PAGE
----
Business briefs: Sanofi, GlaxoSmithKline, AllTrials

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Sanofi has found itself part of the Chinese government's scandal probe, reports Bloomberg. The news service says the French drug maker, which is facing bribery allegations reported in a Chinese newspaper, is taking the charges “very seriously.” The unnamed source alleges that Sanofi staff bribed more than 500 doctors to the tune of $277,800 five years ago. This is not the first time Sanofi was mentioned in connection with the sweeping corruption probe working its way through the region. The company noted earlier this month that government officials visited its regional offices. UCB and AstraZeneca have also been ensnarled, as has GlaxoSmithKline, which has said that its employees may have “acted outside our practices."

GSK launched a $50 million bioelectronic venture capital fund called Action Potential Venture Captial. According to the announcement, the focus will be on miniature devices (bioelectronics) that can read and change a body's electrical signals to treat conditions such as inflammatory bowel disease, rheumatoid arthritis and COPD, among others. SetPoint Medical is the new fund's first investment. SetPoint is working on an implantable inflammatory disease device. FierceBiotech notes that this latest move is akin to its 2012 electroceuticals competition. The VC fund will invest in five to seven companies between now and 2015.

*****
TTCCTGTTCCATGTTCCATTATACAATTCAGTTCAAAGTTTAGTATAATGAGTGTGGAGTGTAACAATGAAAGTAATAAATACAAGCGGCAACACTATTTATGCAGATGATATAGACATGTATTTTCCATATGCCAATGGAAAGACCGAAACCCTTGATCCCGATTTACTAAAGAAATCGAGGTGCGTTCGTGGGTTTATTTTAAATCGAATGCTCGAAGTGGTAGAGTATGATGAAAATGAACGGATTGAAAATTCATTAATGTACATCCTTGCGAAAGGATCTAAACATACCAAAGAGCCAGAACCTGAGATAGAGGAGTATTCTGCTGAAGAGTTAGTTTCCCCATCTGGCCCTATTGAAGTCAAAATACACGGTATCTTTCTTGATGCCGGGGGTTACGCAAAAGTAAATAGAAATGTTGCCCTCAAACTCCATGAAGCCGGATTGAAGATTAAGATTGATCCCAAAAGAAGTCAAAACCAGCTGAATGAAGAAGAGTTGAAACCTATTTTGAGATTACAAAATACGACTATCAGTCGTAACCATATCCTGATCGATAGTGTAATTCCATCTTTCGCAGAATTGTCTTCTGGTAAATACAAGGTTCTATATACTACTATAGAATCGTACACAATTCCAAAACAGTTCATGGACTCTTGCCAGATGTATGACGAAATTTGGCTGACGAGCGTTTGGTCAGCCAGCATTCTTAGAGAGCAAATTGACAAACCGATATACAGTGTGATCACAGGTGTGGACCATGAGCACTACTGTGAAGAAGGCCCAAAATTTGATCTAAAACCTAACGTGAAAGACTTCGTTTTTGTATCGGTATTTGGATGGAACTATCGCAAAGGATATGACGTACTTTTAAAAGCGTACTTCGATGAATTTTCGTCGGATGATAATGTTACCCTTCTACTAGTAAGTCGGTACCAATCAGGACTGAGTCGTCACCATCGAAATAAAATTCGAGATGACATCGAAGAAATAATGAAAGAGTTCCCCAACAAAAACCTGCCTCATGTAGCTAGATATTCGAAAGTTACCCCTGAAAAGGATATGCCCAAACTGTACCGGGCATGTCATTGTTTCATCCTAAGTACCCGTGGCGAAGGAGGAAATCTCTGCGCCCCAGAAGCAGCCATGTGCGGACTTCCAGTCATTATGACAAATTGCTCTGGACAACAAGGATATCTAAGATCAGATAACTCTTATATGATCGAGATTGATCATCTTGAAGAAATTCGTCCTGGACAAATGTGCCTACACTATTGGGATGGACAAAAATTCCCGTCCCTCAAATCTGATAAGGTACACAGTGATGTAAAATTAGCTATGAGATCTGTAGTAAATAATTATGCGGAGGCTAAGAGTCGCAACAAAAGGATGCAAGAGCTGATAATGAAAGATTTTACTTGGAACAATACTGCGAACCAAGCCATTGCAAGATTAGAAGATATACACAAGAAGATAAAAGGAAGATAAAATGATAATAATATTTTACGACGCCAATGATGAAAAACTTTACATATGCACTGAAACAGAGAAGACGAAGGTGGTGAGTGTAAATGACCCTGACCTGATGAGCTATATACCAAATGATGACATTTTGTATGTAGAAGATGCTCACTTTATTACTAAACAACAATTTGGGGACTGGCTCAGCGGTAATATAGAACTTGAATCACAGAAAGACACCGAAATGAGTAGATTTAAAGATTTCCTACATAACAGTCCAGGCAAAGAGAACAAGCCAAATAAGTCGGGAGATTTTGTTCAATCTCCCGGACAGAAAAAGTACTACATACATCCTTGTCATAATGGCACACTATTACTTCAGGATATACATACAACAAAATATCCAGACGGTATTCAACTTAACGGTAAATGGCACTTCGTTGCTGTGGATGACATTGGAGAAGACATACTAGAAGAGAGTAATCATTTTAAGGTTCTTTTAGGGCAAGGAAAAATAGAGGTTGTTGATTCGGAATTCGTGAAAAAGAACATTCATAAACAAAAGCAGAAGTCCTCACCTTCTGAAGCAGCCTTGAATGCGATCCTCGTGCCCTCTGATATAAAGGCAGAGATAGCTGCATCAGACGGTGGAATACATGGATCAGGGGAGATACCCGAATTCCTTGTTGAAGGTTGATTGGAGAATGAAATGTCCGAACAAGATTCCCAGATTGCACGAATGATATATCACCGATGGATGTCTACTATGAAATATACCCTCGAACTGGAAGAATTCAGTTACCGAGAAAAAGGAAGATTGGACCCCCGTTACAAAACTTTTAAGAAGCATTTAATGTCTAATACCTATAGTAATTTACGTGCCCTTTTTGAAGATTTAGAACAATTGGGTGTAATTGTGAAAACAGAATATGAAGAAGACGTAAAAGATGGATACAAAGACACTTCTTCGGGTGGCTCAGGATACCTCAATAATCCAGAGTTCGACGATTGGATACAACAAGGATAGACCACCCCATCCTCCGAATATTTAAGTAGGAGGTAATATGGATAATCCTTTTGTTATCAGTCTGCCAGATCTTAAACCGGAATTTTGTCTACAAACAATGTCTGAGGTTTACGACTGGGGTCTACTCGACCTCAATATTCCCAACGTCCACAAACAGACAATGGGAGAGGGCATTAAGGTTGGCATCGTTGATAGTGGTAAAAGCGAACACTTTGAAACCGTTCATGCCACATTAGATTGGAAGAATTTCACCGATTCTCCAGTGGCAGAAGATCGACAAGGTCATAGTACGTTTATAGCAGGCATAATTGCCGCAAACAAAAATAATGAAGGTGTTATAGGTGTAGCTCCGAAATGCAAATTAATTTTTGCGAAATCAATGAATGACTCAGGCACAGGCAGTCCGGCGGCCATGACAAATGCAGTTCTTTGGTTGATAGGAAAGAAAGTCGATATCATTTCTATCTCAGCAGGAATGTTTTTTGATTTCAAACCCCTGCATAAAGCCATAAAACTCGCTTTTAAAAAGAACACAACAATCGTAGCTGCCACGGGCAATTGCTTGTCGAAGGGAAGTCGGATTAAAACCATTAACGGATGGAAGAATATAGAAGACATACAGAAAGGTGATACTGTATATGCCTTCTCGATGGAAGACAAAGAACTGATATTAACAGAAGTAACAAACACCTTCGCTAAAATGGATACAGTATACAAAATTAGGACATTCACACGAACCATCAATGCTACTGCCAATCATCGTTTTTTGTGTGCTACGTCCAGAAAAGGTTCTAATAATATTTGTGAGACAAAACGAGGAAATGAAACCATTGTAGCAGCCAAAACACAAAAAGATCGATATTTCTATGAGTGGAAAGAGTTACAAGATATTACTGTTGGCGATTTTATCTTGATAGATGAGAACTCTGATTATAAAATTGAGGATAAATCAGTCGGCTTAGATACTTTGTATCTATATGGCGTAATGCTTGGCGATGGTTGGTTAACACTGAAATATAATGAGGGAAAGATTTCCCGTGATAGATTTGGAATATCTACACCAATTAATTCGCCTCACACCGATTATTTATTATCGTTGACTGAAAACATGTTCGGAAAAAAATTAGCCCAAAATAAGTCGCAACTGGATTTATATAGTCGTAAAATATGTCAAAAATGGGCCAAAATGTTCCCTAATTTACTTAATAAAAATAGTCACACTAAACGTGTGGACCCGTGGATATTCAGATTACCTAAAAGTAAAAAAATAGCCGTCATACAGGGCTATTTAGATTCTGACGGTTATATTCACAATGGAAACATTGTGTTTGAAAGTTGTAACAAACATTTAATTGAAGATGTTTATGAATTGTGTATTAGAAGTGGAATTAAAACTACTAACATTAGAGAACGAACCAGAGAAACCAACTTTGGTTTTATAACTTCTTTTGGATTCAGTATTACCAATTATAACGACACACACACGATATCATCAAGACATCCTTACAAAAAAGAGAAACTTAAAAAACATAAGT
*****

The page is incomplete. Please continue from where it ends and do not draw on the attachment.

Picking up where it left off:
The AllTrials transparency initiative, started by the British Medical Journal, has provided more detail around its proposal for data disclosure. The outline, which PMLive calls a "manifesto," breaks down the mission into four levels of information. The first three—a clinical trial registry, trial summary results and trial methods—AllTrials wants to be public. The fourth level consists of individual patient data, which AllTrials says should remain private. The proposal acknowledges that there are existing clinical trial databases, such as Clinicaltrials.gov, but says differences among national and regional databases limit the value of the data and also make filing information a burden for researchers. It comes two weeks after the pharma industry released its own principles, whereby researchers must request data and sign non-disclosure agreements, companies appoint panels to field those requests, and the public gets its own version of the data summary.

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